The Cultural & Religious Debates on HIV/AIDS in the Muslim World

Published: January 15, 2013

On December 8, 2012, the Joint United Nations Program on HIV/AIDS (UNAIDS) hosted a Red Gala Dinner at the Fairmont Hotel in Cairo, Egypt to raise awareness about the virus and how it affects the lives of over three hundred thousand people across the Arab world.

The by-invitation-only event featured high-profile celebrity attendees, including satirical television show host Bassem Youssef, and focused on the theme of supporting women and children affected by HIV.

The event showcased items made by local designers and even featured artisanal cupcakes from a trendy Cairo-based bakery. These items were later auctioned off and the proceeds were donated to Alexandra-based NGO, Friends of Life, which aims to provide comprehensive support to people living with HIV.

The gala fundraiser was covered by local media and may soon be featured in a photo spread in a prominent regional fashion magazine.

Missing from the evening’s programming, however, were stories about those communities most vulnerable to the virus, as well as discussion of the on-going cultural and religious debates happening at a global and regional-level surrounding HIV/AIDS.

This article is meant to encourage that conversation.

HIV/AIDS in the Muslim World – Scholarship and the “Facts”

Until recently, studies focusing on the intersection between HIV/AIDS and Muslims or Muslim-majority countries have been scarce.

Scholarship from the 1980s and 1990s focused on HIV-infection rates in Africa and examined Muslims as a statistical demographic group, if at all. Those articles that did touch on the Muslim world examined the fact that the number of people living with HIV/AIDS in the Middle East was dramatically lower than other parts of the globe, leaving one author to ponder in 1997, “Will Egypt Escape the AIDS Epidemic?”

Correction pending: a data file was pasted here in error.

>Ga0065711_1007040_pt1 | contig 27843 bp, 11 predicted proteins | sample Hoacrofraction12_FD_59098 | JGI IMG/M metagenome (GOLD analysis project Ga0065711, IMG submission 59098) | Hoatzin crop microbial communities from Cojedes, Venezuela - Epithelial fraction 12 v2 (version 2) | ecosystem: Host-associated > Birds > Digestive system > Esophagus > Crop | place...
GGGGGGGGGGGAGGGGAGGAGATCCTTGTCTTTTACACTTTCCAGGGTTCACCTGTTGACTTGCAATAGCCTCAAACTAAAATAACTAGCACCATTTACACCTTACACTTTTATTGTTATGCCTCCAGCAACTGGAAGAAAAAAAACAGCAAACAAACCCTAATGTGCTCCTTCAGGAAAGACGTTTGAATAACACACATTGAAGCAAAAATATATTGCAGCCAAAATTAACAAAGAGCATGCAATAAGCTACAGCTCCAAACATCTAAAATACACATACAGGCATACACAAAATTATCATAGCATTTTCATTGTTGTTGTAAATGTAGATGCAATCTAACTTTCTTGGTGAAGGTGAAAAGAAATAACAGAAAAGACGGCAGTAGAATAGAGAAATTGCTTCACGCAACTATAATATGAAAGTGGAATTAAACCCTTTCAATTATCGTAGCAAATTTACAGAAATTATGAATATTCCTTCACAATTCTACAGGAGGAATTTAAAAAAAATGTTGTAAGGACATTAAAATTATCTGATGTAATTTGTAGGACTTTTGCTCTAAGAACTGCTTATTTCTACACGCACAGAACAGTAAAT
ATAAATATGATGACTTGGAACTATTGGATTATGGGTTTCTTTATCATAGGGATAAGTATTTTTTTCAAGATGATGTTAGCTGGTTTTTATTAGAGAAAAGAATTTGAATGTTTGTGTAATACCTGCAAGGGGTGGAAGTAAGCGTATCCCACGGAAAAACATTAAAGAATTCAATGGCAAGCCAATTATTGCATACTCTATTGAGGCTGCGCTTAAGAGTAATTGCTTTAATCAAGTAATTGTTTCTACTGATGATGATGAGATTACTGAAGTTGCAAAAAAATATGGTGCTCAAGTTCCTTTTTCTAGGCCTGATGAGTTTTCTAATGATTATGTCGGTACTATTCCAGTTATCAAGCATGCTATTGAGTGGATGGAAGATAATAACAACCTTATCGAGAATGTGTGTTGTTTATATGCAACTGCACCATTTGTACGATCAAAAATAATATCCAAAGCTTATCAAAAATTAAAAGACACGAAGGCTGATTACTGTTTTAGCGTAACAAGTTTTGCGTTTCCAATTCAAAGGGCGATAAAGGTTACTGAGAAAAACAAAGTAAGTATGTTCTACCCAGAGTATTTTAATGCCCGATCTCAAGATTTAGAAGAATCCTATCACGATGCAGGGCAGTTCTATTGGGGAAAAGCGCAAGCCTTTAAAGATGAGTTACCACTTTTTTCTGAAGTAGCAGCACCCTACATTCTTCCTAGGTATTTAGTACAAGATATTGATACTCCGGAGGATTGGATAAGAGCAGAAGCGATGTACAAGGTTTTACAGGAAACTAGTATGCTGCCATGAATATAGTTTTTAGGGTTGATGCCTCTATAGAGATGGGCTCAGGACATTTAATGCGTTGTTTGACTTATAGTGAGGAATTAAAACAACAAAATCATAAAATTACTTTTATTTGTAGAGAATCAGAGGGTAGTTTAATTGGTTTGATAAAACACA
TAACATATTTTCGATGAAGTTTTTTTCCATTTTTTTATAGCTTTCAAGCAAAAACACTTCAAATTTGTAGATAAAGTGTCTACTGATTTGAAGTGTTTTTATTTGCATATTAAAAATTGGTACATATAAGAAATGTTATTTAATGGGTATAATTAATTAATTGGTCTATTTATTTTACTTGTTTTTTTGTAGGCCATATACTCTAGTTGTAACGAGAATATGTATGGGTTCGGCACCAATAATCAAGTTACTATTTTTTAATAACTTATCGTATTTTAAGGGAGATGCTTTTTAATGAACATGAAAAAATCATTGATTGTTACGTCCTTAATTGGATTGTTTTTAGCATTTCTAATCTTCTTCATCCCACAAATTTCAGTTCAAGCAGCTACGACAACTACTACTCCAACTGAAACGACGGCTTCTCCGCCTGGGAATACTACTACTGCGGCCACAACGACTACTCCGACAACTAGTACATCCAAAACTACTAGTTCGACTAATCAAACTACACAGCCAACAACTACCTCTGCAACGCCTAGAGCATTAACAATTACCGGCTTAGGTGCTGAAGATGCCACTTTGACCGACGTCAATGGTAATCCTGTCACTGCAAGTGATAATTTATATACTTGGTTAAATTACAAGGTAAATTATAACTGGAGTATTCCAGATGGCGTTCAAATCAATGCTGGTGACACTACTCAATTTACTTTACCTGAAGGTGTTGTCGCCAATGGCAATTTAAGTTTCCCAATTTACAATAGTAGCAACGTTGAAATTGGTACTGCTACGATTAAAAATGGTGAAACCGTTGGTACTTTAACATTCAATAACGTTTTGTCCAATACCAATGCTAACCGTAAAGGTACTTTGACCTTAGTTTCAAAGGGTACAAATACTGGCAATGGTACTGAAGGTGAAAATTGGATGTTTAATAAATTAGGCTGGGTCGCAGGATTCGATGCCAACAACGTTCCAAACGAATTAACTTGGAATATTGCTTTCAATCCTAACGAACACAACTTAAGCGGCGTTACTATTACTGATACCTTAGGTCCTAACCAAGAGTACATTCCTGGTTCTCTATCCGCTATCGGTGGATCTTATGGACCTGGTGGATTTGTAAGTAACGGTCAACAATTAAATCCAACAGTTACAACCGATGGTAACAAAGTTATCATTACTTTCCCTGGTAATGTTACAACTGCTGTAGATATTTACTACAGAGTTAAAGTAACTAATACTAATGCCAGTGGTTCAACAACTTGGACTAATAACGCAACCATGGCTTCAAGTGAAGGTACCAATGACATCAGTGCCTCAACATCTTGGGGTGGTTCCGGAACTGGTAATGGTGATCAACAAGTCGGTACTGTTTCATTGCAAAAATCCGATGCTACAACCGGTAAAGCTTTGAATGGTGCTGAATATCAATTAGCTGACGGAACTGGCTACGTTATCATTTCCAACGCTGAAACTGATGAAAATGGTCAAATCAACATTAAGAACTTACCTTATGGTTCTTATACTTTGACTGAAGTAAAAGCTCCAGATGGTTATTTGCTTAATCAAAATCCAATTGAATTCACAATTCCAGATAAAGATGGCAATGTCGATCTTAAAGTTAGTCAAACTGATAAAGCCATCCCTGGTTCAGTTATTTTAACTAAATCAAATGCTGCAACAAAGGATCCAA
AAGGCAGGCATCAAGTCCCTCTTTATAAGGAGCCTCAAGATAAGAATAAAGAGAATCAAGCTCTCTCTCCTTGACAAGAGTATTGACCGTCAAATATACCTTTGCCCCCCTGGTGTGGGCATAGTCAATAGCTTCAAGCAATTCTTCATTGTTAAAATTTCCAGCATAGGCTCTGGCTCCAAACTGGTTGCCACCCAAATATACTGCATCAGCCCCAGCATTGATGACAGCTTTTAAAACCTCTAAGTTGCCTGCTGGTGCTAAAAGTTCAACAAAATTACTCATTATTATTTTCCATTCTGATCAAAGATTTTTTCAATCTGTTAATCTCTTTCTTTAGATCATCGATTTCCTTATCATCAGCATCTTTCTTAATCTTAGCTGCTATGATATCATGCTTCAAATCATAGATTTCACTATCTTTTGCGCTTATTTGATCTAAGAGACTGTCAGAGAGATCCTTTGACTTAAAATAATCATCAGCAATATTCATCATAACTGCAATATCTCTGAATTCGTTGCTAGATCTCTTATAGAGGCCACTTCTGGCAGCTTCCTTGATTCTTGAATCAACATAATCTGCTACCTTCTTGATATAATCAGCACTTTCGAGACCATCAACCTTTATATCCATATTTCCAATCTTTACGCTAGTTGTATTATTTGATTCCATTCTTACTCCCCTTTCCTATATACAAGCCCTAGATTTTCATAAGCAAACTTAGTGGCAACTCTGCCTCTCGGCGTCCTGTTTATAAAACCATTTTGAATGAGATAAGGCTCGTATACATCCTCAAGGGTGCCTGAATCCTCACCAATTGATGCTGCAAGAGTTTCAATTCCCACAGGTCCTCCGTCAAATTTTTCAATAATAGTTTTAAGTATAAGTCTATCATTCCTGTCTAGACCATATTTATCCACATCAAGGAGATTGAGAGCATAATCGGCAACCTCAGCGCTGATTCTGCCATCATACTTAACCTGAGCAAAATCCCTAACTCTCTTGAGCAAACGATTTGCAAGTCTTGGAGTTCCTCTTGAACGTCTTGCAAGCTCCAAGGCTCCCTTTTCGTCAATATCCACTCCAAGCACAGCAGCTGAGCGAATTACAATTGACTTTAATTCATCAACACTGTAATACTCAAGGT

It was not until much later that discourses on the relationship between religion and growing public health concerns began to emerge, producing enduring stereotypes. Religious pamphlets distributed throughout the Middle East and abroad detailed the writings of Muslim scholars, who portrayed HIV/AIDS as an illness pertaining to European and American homosexuals and who characterized HIV as a non-Muslim disease.

Reflecting on the lower-rates of infection in the Muslim world, American academics began to posit whether, in fact, Islamic regulations on sexuality, usage of intoxicants, and male circumcision contributed to a certain degree of immunity from HIV transmission for the Muslim community.

Only within the past two years have comprehensive scientific studies focusing on the Middle East and North Africa (MENA) region been published, attempting to fill the widely acknowledged knowledge and data-gap in the HIV/AIDS world map.

In 2010, the World Bank released Characterizing the HIV/AIDS Epidemic in the Middle East and North Africa:  Time for Strategic Action, a report highlighting data collected from twenty-three Muslim-majority countries.

This groundbreaking work concludes that action must be taken by governments in the MENA-region to prevent the emergence of a widespread HIV epidemic. As reflected in the report, HIV infections exist in every country in the region with governments failing to control the virus’s spread.

As scholars and public health practitioners have warned, if no increased data-collection, prevention campaigns, or treatment programs are implemented, epidemic-level HIV outbreaks will likely occur among injecting drug users (IDUs), men who have sex with men (MSM), and female sex workers (FSMs) throughout the region.

Today researchers are asking, once again, why it is that Muslim communities appear to have lower rates of infection. Some recent articles have gone so far as to conclude that rates are lower in developing Muslim-majority countries because Muslims are less likely than Christians and Jews to have premarital sex.

While recognizing the influence of culture and religion on sexual and reproductive health, studies such as these add little value to discourses on Islam and run the risk of characterizing the religion as a universally standardized set of practices. To the contrary, Muslims throughout the world exhibit differences in both the practice and understanding of the teachings of Islam.

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